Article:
Plath tells us herself that she felt compelled to ‘read them aloud to myself’. We know this from an interview and reading of poems made by her for the British Council. She continues, ‘Now this is something I didn’t [previously] do. For example, my first book, The Colossus – I can’t read any of the poems aloud now. I didn’t write them to be read aloud. In fact, they quite privately bore me. Now these very recent ones – I’ve got to say them. I speak them to myself.’ Finally, ‘Whatever lucidity they have comes from the fact that I say them aloud.’
Reading Plath’s poem ‘Daddy’ recently at an event, I was shaken by the experience of the poem’s physicalised, internal reverberation. Its language’s tonality, and the gale-force drive of that language as it mounts through the poem, was as resonant as if I was playing a cello, held to my body – proof of Plath’s vocalisation of the poems as they were being written. Craft-power, that.
On the innovation of subject matter in the Ariel poems, there is the common derision of Plath as a self-indulgent ‘confessional’ narcissist, likening the horror of Auschwitz and Dacau to her private terrors in ‘Daddy’. Simultaneously, we have commentators such as George Steiner arguing, ‘In ‘Daddy’ she wrote one of the very few poems I know of in any language to come near the last horror. It achieves the classic act of generalization, translating a private, obviously intolerable hurt into a code of plain statement, of instantaneously public images which concern us all.’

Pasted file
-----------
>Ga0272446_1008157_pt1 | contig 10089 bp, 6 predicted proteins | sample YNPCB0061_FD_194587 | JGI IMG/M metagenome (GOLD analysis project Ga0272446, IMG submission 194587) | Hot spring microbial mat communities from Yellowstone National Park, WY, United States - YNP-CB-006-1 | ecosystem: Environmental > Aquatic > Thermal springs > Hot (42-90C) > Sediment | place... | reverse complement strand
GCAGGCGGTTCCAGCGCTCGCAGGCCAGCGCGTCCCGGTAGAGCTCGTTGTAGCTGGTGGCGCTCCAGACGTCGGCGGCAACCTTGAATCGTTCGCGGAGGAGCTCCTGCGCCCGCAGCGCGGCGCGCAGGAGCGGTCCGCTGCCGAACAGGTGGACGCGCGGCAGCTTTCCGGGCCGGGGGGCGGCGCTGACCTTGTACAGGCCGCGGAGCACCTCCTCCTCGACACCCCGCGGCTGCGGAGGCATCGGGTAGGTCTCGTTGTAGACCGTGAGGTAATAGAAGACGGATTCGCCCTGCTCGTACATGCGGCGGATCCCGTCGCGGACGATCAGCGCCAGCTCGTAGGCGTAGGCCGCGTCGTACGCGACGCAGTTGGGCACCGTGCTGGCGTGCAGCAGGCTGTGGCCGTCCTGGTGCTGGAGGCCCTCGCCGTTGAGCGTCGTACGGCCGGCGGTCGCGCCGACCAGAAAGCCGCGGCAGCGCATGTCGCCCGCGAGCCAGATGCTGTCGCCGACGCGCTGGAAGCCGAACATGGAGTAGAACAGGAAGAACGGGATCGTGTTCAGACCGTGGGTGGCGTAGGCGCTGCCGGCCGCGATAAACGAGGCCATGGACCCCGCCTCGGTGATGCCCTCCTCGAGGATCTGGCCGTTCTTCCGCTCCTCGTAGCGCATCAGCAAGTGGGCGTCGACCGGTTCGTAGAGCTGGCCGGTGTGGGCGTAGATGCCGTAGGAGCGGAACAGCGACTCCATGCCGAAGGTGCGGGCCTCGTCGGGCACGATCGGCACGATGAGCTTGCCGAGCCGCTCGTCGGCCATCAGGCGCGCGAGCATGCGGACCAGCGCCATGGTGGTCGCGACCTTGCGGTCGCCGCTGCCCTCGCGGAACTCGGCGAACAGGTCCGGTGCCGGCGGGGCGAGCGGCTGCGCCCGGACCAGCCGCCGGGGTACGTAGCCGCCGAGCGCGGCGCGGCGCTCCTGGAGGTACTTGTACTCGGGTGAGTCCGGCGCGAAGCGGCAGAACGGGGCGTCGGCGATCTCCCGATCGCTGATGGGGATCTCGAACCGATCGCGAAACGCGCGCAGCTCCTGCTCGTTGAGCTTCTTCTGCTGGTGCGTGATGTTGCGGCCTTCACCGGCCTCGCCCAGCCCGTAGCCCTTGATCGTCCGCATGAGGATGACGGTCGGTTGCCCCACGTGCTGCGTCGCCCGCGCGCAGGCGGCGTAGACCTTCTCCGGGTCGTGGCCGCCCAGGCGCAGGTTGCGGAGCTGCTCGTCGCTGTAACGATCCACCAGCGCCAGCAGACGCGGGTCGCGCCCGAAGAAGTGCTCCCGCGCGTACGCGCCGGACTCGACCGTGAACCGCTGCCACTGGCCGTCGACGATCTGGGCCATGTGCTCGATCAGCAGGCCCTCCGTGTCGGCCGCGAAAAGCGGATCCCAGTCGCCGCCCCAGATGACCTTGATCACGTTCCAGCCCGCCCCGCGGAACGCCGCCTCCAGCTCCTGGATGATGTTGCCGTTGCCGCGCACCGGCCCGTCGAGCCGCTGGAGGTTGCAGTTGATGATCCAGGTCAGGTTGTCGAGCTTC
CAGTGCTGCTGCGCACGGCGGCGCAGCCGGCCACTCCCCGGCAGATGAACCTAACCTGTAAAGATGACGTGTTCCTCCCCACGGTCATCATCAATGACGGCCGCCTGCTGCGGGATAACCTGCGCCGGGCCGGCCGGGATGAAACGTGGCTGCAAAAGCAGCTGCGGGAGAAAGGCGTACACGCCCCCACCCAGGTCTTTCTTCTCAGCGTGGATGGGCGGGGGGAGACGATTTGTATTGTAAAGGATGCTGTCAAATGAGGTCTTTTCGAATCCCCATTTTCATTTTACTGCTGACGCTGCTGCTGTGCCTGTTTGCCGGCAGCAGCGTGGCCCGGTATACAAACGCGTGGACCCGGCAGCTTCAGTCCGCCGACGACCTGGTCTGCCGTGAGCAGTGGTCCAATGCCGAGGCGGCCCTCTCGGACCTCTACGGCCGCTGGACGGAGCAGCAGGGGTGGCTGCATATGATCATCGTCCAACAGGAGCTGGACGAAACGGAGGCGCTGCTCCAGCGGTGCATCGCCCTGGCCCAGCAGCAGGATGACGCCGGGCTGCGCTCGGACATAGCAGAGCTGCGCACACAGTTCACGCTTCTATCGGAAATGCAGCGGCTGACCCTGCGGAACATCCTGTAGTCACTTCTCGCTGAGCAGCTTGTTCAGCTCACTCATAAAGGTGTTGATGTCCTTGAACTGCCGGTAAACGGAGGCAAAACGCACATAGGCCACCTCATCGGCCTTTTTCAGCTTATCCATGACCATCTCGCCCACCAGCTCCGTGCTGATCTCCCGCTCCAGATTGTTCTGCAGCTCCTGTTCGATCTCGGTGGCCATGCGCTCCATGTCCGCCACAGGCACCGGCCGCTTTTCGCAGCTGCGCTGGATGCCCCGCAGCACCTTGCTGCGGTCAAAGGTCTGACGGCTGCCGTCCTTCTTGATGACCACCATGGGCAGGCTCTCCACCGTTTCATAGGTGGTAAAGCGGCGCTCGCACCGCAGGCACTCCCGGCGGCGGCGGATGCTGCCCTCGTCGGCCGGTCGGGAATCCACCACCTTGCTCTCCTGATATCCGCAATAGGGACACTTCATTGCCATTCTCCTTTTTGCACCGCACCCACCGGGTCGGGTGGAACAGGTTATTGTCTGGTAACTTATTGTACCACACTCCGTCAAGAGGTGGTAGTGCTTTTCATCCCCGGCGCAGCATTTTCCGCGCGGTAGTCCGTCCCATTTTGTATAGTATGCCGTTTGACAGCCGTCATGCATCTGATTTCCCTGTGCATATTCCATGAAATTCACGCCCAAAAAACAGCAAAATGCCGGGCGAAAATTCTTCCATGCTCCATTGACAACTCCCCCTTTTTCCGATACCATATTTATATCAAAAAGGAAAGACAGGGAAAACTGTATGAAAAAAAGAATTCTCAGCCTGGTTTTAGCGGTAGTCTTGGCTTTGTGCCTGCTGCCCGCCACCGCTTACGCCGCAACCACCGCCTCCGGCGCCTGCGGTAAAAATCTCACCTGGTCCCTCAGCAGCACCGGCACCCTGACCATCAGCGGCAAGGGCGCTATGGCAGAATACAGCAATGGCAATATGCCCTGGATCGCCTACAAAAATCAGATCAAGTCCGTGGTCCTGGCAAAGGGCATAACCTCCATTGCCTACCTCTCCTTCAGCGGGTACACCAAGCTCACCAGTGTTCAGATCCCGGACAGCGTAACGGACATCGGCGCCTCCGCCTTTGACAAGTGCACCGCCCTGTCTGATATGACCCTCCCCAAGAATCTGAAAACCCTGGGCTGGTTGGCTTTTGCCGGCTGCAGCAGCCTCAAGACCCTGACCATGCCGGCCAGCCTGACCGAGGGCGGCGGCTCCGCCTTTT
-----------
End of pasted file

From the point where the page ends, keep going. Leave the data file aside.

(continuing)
This double-take on an intensified ‘I’ and the transpersonal ‘I’ which, together, touch the authentic trauma of external events, is mastered in poems such as ‘Daddy’ and ‘Getting There’. It also allows them to be still, dismissively and simplistically, misread.
When we reassess Plath’s free-verse achievements, there is another motif that emerges strongly; her ability, in line after line, to capture image in language to the point of making image symbolic. This presents another paradox: we may read those images as personal, but they are also engraved beyond that. From ‘Getting There’: